It’s Minnesota’s first significant mining permit for anything other than iron ore, Moore noted, saying the release of the draft permit shows state regulators “share our belief that we can protect the environment and still have a job-creating entity to help diversify the Iron Range.”
Supporters say the estimated $650-plus million project — that will mine 32,000 tons of rock daily and employ about 300 people — will help diversify a regional economy that has been tied the cyclical iron mining industry for a century. The project will require an estimated 2 million construction hours.
The pro-mining group Jobs for Minnesotans called the permit release a “historic achievement” for PolyMet and all of Minnesota.
PolyMet will build “on our rich iron mining heritage and is a catalyst for a new era of responsible mining. Copper-nickel mining offers substantial private investment and long-term economic returns that will sustain families and communities and benefit our entire state. More broadly, the project will provide the crucial minerals we require as a part of our daily lives,” the group said in a statement.
U.S. Rep. Rick Nolan, D-Minn., called the permit release “a significant step forward for the PolyMet project and for bringing more good-paying jobs to the Iron Range after more than a decade of thorough environmental review and study.”
Critics say the high-sulfur rock that holds the copper poses too high a risk of acidic runoff that could spur heavy metals and other problems in downstream waterways, including the St. Louis River and Lake Superior. Some say copper simply shouldn't be mined in a water-rich environment such as northern Minnesota.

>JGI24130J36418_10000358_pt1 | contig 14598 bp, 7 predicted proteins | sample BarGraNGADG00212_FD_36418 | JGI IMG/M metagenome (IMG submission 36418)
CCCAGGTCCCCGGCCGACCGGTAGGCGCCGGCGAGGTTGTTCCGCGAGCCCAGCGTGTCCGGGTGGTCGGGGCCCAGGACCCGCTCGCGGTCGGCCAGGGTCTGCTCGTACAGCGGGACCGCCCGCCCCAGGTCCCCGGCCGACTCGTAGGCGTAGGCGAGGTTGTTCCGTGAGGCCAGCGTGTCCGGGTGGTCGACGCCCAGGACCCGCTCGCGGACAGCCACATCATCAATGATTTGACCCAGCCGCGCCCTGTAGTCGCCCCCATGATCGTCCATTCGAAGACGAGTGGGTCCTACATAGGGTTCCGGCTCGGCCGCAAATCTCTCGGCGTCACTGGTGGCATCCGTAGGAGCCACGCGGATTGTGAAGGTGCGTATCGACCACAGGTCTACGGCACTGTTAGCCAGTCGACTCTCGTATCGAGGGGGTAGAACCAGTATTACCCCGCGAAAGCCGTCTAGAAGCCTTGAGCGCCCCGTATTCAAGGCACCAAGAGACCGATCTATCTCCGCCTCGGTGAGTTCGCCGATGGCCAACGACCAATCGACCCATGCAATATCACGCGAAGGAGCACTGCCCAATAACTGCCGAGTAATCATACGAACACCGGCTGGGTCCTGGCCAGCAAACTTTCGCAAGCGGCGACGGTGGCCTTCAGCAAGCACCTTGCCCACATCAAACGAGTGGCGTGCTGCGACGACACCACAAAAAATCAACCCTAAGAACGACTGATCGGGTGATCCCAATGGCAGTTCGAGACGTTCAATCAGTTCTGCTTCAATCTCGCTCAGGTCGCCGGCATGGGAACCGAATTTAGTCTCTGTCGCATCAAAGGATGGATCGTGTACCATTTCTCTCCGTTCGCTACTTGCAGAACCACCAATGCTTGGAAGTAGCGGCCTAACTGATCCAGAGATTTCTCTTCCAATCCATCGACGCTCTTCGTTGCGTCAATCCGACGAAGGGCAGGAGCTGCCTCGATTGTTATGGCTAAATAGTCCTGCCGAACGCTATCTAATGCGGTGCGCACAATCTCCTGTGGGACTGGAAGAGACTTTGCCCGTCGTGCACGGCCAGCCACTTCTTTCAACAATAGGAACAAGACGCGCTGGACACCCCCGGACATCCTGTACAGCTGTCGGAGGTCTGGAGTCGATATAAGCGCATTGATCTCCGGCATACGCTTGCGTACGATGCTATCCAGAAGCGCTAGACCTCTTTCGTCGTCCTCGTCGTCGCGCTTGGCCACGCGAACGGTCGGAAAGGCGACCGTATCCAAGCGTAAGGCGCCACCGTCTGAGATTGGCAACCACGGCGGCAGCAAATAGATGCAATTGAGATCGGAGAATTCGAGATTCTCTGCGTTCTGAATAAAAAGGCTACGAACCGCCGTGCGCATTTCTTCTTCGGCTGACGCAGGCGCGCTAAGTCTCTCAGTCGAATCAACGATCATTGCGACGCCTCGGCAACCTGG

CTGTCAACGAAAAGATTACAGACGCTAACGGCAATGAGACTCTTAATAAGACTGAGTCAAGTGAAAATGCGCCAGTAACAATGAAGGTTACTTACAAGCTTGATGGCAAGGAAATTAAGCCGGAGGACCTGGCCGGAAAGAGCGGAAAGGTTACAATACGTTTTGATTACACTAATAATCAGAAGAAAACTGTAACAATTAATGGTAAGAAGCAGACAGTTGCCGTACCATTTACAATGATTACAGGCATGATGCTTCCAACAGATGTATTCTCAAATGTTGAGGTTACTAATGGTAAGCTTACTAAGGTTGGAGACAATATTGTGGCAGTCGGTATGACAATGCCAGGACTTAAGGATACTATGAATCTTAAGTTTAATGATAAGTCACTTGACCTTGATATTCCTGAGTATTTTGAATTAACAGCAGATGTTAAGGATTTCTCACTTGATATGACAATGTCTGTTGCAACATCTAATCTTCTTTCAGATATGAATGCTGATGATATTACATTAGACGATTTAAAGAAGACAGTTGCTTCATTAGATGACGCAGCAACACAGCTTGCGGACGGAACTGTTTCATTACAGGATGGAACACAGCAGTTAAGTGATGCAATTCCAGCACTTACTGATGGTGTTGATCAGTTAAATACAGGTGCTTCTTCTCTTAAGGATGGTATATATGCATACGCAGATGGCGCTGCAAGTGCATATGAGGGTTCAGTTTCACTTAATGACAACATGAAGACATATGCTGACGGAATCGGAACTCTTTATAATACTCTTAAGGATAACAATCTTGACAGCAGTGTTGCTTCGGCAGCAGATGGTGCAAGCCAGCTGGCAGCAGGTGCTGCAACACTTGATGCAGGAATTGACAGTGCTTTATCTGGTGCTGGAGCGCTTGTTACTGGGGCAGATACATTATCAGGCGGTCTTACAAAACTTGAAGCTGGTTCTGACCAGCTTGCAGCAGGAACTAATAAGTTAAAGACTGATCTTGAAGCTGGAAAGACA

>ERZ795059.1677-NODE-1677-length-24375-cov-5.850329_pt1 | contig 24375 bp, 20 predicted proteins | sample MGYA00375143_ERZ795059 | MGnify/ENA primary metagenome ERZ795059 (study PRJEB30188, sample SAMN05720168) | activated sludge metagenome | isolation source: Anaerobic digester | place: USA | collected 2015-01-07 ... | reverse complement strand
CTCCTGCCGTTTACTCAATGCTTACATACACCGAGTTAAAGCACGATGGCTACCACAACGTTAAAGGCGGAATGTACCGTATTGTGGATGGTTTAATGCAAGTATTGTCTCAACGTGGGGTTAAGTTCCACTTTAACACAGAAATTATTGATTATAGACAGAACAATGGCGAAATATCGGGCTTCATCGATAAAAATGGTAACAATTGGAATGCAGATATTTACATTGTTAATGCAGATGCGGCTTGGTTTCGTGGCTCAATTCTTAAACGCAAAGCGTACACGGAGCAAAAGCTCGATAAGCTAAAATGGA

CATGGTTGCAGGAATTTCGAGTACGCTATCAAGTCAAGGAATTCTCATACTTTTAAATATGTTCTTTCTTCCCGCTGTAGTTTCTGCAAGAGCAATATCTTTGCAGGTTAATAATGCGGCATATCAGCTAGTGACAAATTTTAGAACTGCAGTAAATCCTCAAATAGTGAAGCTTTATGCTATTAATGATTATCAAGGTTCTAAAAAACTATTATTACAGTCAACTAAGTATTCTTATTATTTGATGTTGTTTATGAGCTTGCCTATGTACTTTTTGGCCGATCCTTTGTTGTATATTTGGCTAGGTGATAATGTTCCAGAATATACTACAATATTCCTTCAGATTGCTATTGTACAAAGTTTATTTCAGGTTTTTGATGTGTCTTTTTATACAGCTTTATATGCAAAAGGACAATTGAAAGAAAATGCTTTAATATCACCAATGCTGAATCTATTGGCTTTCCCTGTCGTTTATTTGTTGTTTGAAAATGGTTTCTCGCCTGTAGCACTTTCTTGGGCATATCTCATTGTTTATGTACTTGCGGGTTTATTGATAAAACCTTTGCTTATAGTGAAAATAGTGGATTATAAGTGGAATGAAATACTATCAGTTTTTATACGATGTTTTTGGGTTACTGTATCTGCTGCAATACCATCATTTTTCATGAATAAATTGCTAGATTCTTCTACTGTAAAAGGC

“The mining industry is unable to point to a single sulfide mine that has ever been developed, operated and closed without polluting water,” said Chris Knopf, executive director of Friends of the Boundary Waters Wilderness. “Given this near-perfect track record of creating pollution (we) will review and evaluate the draft permits closely to see how PolyMet and regulatory agencies plan to keep their lofty promises about protecting Minnesota taxpayers and water.”
Paula Maccabee, attorney for the group Water Legacy, said the DNR’s conditions added to PolyMet’s permit application are lacking, requiring more paperwork than actual pollution protection.
“Minnesotans will not be protected from dam failure, toxic pollution and financial risks as a result of DNR’s conditions,” she said. “The DNR’s proposed PolyMet permit to mine conditions represent a complete abdication of responsibility to protect Minnesota waters, ecosystems and taxpayers from adverse impacts of sulfide mining.”